Salient Words from Martin Parr

parr

(screen grab from Martin Parr’s website © M Parr)

Our great chronicler of consumer culture was another big highlight of the LOOK3 festival of the photograph for me. Love him or hate him, I believe M. Parr to be a great advocate of photography. At LOOK3, he also proved himself to be an articulate speaker whose vision has method to its madness. While I don’t think words are necessary to understanding a photograph, they often augment, and I find it maddening when photographers can not speak engagingly about their work. Here, in no particular order are some nuggets from ParrWorld:
1. I disguise my images with humor. I am a concerned photographer. I feel a responsibility to not photograph nostalgia. To make it palatable you bring in irony to make it susceptible.
(for my own part, I call this the Mary Poppins/spoonful of sugar method – a method I attempt to employ in some of my own work, most notably Consumed & Off-Season)
2. You’ve got to change and push forward – you can’t keep doing the same thing over and over again. Commercially yes, but not the work you do for yourself.
3. Photographers are inspired by books, [and the book as an object is ever more critical today]

Truth be told, I will never love any of his work more than The Last Resort, but I appreciate his worldview and his obsession with collecting.  When pursuing some of my projects, I often think of myself as a detective, locating clues that will unravel a larger mystery.  Parr follows a similar avenue, looking at his picture taking as a kind of collecting.

OK, I lost the rest of my notes, but I’ll leave you with the one nugget I was able to claim from the train-wreck that was Gilles Peress conversation:
“As a viewer you process the image and make it yours.”

and another one I just found online, when searching for his non-existent website (who needs one when you have Magnum?)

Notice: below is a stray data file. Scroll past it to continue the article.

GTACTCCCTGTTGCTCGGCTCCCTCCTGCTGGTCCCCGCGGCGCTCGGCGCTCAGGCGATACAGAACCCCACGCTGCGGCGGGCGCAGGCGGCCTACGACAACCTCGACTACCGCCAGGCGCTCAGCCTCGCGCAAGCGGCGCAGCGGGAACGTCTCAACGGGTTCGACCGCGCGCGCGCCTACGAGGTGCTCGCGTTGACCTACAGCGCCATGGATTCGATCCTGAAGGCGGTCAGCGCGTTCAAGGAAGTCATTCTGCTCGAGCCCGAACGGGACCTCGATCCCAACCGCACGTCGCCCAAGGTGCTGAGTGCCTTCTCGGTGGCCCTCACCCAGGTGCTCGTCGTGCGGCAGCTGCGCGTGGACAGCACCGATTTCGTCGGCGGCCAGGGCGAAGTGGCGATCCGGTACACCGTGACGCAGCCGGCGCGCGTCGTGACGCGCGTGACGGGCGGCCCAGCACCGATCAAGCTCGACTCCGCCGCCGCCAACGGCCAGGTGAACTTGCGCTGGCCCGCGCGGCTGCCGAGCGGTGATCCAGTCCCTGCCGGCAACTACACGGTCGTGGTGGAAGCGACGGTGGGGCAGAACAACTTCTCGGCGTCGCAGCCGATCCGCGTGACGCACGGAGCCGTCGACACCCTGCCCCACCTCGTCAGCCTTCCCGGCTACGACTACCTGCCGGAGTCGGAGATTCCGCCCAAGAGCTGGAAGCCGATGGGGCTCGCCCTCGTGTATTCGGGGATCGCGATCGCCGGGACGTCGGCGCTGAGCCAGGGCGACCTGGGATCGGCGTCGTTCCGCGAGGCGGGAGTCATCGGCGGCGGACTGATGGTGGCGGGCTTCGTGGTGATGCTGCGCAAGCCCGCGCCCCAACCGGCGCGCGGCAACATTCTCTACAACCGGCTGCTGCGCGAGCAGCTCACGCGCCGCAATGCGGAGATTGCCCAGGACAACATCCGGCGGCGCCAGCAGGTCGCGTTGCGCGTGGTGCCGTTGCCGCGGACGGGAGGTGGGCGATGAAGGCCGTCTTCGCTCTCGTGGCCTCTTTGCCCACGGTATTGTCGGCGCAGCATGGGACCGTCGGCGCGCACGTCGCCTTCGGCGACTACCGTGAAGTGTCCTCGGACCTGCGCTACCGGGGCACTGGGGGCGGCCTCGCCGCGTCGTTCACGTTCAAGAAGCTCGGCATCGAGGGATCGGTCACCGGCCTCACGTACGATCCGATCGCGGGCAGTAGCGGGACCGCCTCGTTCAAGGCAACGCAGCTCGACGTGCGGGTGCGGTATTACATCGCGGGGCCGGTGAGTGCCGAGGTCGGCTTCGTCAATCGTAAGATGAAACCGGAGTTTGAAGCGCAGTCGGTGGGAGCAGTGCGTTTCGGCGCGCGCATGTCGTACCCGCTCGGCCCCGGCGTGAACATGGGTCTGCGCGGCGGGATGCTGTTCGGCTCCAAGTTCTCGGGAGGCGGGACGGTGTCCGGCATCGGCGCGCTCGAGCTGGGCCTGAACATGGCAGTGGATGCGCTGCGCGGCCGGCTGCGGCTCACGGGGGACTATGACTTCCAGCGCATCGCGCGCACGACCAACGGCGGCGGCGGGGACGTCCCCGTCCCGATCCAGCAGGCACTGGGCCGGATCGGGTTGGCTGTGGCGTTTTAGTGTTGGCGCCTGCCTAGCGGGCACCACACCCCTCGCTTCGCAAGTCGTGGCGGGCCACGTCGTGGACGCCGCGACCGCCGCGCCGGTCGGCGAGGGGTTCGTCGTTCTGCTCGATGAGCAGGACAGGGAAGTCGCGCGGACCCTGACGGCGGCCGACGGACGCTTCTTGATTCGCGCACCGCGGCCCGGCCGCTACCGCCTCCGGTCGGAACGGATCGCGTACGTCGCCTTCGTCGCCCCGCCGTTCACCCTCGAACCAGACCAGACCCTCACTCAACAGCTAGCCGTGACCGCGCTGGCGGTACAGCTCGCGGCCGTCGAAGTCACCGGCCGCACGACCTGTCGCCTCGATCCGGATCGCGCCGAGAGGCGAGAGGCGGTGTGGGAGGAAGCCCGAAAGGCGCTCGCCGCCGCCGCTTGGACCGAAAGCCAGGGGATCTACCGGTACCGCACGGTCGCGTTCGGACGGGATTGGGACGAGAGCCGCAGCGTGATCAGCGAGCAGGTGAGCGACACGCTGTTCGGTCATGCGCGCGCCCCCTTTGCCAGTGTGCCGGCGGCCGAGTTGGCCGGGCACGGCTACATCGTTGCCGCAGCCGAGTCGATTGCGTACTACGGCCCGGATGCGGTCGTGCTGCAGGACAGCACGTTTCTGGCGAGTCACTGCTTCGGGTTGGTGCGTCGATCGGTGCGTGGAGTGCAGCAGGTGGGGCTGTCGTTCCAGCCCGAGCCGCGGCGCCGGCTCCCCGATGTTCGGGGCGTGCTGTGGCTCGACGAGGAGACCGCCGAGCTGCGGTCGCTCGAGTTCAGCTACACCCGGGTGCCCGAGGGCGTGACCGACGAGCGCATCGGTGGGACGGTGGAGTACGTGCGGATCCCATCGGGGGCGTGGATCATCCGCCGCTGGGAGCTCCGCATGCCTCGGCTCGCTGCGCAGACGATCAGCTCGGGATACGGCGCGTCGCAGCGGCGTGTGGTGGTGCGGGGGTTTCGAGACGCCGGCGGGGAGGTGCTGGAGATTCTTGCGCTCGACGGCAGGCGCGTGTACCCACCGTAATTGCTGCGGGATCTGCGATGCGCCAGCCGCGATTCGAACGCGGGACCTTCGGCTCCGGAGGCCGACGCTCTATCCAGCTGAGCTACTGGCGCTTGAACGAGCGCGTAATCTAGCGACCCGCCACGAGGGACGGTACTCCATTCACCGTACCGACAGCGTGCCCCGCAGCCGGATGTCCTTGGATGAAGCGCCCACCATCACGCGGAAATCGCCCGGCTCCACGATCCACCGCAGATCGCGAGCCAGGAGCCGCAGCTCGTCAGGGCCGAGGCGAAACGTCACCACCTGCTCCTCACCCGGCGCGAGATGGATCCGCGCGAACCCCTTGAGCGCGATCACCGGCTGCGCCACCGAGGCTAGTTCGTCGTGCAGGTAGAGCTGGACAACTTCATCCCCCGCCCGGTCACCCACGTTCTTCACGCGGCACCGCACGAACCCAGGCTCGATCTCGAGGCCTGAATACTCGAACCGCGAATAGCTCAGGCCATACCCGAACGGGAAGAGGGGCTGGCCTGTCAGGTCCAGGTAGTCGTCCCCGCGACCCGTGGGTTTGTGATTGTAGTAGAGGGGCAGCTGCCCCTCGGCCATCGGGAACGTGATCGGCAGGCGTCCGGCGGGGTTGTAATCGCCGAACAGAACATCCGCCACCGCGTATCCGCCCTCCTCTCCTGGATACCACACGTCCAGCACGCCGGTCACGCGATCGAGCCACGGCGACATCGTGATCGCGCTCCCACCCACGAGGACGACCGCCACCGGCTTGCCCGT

“I don’t care so much anymore about ‘good photography’; I am gathering evidence for history”

Well that modality may work for a photographer emeritus like G. Peress, but I strive to both gather evidence for history and am very concerned with making a good photograph (whether or not I am succesful or not I will leave it to you to decide since you are the viewer processing the image and making it yours).  I guess it just depends on how you define a good photo and your POV.  I don’t think they have to be mutually exclusive, history making and good photography.  Comments, pro and dissenting, as always are welcome.

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2 thoughts on “Salient Words from Martin Parr

  1. re: Parr’s comment on change, it is the difference in writing between Hemingway and Faulkner. One changed and one did not. History judges. Still, it seems, those who do not abandon a style of shooting but maintain it–think every recognizable famous photographer–has grown through repetition. Abandoning something for change is the hallmark of the amateur in many ways. But the great photographers (and I hate to use that word) have been consistent. OK. I’m open to challenge as I’ve made one of those totalizing comments.

    I do like his “gathering evidence for history” statement without reservation, though. I, too, believe “good photography” belongs in quotes.

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  2. I think consistency is different from change. For me, there are many established master photographers who have been essentially taking the same picture all their careers – this bores and depresses me. I don’t think that the ones who do change are abandoning something for the sake of change, just trying different things, because they too are bored by repetition. Sometimes it is succesful and sometimes it is not. I think Teddy Roosevelt said, “Far better is it to try great things and fail then live in the twilight that knows neither victory nor defeat.” (I paraphrase). Of course, most people are not comfortable with change, and a lot are uncomfortable with independent thinking, so those who work the same trope over and over again are rewarded. But we know. Thanks for your insightful comment.

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